Michigan War Studies Review
Reviews, surveys, original essays, and commentary in the field of military studies.
2020-102
25 Nov. 2020
Review by Penelope K. Hardy, University of Wisconsin–La Crosse
Winds, Waves, and Warriors: Battling the Surf at Normandy, Tarawa, and Inchon
By Thomas M. Mitchell
Baton Rouge: Louisiana State Univ. Press, 2019. Pp. xi, 154. ISBN 978–0–8071–7223–0.
Descriptors: Volume 2020, 20th Century, World War II Print Version

Oceanographer and US Army Reservist Thomas Mitchell combines his two areas of expertise in this slim new volume on the role of oceanographers and meteorologists in the history of American amphibious warfare. The ability to project power ashore by landing and supporting troops in large numbers was essential to major American military campaigns as far back as the 1840s. It played an especially vital role in both the European and Pacific theaters of World War II. Concentrating on the three amphibious assaults in the book's subtitle, Mitchell describes the efforts of forecasters to understand and predict the environmental factors that contributed to the success or failure of these efforts, including tides, surf, and broader weather events, often using methods developed and conducted on the fly.


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Its dustjacket blurb promises that the book will examine "the oceanographic conditions that U.S. military planners considered, or should have considered" in planning these amphibious assaults. That "should have" signals the book's weaknesses rather well. Winds, Waves, and Warriors never quite decides what it is trying to be: a popular history of oceanography? A military history? An oceanography text? This lack of direction is reflected in its somewhat haphazard organization.

Mitchell begins with a brief overview of early amphibious warfare, detailing the 1847 assault on Vera Cruz during the US war with Mexico, where weather and beach conditions figured in the campaign's planning and eventual success. He then outlines the development and production of landing craft between the two world wars before turning to his main interest—the efforts to train officers in oceanographic methods and use their new expertise in the preparations for Normandy, Tarawa, and Inchon. But in practice the book's organizing principles are not entirely clear.

A chapter on training oceanographic meteorologists at UCLA and the Scripps Institution of Oceanography leads seamlessly into others on projections for the Normandy invasion and the resupply of troops after D-Day. Occasional excurses clarify, for instance, the geophysical forces behind tides, among many other topics. Also carefully detailed are the effects of shoreline topography and surf formation, with attention to certain Pacific-theater beaches.

Mitchell moves next to the difficulty of forecasting tides at Tarawa, though the assault there took place in the autumn before D-Day. He does note that "General Eisenhower's planning staff in London did not have immediate access to the lessons learned at Tarawa" (88), but that does not account for his narrative's break from chronological order.

The remainder of the book concerns the Korean War, especially the landing at Inchon in 1950. It might make sense to include this episode from a conflict that "followed close on the heels of World War II" (109) in order to demonstrate how the lessons of the earlier conflict were applied (or not) in the latter. But, instead, the author describes the efforts of Eugene F. Clark, a Navy lieutenant in the Geographic Branch of General MacArthur's staff, to conduct reconnaissance in and around Inchon before the invasion. While Clark sought information about tidal range and bottom terrain, his is more a story of intrigue and infiltration, not oceanographic calculation. It derives mostly from a single source—Clark's own memoir.[1] Clark's exploits certainly make for a thrilling tale, but they relate only slightly to Mitchell's broader story of the development of oceanographic expertise in the service of amphibious warfare.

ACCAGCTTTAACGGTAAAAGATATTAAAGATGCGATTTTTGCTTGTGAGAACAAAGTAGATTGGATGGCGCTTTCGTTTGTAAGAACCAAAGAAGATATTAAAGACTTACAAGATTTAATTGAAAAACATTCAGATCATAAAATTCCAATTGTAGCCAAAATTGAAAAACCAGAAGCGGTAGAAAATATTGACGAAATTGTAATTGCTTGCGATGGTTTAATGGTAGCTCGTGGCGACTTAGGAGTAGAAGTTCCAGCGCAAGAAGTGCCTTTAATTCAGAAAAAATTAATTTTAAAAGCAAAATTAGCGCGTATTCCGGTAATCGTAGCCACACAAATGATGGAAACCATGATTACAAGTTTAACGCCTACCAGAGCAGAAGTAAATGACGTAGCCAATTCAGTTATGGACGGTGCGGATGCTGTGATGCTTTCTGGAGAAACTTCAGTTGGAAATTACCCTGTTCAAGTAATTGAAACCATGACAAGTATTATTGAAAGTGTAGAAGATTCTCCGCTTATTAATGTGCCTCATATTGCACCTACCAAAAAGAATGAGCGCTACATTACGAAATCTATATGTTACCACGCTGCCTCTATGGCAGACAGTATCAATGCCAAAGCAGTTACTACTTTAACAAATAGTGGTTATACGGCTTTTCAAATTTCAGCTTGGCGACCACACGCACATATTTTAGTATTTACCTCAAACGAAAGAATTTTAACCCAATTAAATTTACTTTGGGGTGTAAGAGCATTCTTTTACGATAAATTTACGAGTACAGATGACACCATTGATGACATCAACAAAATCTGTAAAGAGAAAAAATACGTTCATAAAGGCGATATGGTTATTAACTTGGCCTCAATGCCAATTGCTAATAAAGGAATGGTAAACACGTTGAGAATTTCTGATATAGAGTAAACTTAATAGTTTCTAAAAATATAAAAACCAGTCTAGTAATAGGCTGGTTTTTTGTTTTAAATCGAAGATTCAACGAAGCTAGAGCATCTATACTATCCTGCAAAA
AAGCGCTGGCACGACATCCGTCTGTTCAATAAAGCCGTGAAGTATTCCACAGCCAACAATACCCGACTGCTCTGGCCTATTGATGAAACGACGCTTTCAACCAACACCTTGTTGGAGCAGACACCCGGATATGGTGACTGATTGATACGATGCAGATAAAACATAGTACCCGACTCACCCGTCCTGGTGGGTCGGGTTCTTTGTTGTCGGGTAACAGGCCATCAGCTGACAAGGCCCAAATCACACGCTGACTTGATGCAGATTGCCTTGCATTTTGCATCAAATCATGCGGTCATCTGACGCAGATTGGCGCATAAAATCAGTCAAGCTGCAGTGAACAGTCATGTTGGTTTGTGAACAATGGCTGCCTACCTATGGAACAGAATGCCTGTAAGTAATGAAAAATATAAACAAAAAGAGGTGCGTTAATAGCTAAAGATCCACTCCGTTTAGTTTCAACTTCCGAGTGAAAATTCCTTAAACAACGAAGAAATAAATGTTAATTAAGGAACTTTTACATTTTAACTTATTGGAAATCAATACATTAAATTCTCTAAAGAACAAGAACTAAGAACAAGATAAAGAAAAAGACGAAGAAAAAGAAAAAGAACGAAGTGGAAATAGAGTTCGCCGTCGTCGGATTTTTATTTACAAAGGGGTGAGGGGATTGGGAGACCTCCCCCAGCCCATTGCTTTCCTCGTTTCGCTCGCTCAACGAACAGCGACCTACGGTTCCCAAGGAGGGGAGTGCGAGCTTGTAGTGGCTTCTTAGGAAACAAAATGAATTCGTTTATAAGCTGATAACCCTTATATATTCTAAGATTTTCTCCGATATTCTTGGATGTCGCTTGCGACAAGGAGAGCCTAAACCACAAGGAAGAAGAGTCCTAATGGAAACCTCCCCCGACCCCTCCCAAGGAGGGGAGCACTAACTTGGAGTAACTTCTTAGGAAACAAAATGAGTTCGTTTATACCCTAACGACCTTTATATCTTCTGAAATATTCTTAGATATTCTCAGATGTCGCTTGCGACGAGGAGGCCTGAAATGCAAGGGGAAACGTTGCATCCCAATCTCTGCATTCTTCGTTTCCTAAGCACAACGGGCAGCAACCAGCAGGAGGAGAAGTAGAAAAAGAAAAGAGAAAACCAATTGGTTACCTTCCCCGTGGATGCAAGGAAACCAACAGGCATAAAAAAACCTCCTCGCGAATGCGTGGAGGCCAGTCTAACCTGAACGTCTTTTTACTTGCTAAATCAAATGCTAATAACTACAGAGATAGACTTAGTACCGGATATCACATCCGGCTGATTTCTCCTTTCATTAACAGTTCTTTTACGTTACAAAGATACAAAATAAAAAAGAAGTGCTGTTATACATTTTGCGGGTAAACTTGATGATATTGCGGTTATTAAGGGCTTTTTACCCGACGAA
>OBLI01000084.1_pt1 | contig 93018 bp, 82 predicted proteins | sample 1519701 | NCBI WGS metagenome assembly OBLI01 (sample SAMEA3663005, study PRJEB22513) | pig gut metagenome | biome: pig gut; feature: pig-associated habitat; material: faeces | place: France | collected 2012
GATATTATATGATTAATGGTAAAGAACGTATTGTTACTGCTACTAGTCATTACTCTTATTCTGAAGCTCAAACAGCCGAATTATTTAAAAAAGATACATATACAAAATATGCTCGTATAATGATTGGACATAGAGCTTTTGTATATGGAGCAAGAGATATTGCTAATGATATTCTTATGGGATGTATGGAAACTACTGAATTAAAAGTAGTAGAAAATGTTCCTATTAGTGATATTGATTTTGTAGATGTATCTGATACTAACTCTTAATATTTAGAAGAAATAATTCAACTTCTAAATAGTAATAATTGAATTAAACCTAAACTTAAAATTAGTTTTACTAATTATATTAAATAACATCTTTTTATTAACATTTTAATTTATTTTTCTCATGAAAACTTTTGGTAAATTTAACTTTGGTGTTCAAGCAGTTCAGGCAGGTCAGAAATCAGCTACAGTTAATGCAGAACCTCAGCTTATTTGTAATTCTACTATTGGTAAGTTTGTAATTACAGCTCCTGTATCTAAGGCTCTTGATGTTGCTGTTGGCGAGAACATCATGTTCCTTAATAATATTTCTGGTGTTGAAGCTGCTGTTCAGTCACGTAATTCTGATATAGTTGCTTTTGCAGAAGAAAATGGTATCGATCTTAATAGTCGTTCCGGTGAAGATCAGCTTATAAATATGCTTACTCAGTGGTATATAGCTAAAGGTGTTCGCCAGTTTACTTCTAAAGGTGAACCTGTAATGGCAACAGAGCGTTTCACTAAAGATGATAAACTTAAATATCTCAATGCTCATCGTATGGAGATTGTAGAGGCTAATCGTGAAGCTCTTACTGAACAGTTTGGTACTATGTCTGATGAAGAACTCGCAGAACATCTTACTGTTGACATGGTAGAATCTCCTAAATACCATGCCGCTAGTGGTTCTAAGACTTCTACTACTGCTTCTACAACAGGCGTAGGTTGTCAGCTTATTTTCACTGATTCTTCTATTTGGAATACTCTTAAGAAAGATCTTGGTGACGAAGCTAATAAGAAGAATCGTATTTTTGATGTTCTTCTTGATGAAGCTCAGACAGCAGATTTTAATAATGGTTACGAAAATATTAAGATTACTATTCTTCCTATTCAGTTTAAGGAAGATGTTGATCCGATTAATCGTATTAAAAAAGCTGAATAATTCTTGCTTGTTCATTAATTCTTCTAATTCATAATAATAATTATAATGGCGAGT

Throughout, Mitchell uses other memoirs, as well as interviews available in print or online, though very few that he himself conducted. These inform his discussion of the period from the training pipeline to Normandy, the most coherent and focused part of the volume. But his secondary sources are hard to evaluate, because the book's footnotes and bibliography point to websites without scholarly or military affiliations; indeed, some of these sites have already disappeared into the ether in the single year between the book's publication and this review.

Thomas Mitchell's episodic style of presentation delivers a series of fascinating stories. And his expertise as an oceanographer makes his asides on geophysical phenomena accessible to lay readers. No small thing. Nonspecialists curious about the relationship between oceanography and war-making should consider Winds, Waves, and Warriors an enjoyable place to dip their toes in the water. More advanced students and professionals should turn to the work of, for example, Gary Weir,[2] Naomi Oreskes and Ronald Rainger,[3] and Kristine Harper.[4]

[1] The Secrets of Inchon: The Untold Story of the Most Daring Covert Mission of the Korean War (NY: Penguin, 2002), written soon after the war.

[2] An Ocean in Common: American Naval Officers, Scientists, and the Ocean Environment (College Station: Texas A&M U Pr, 2001).

[3] "Science and Security before the Atomic Bomb: The Loyalty Case of Harald U. Sverdrup," Studies in History and Philosophy of Science Part B: Studies in History and Philosophy of Modern Physics 31 (2000) 309–69.

[4] Weather by the Numbers: The Genesis of Modern Meteorology (Cambridge, MA: MIT Pr, 2008).

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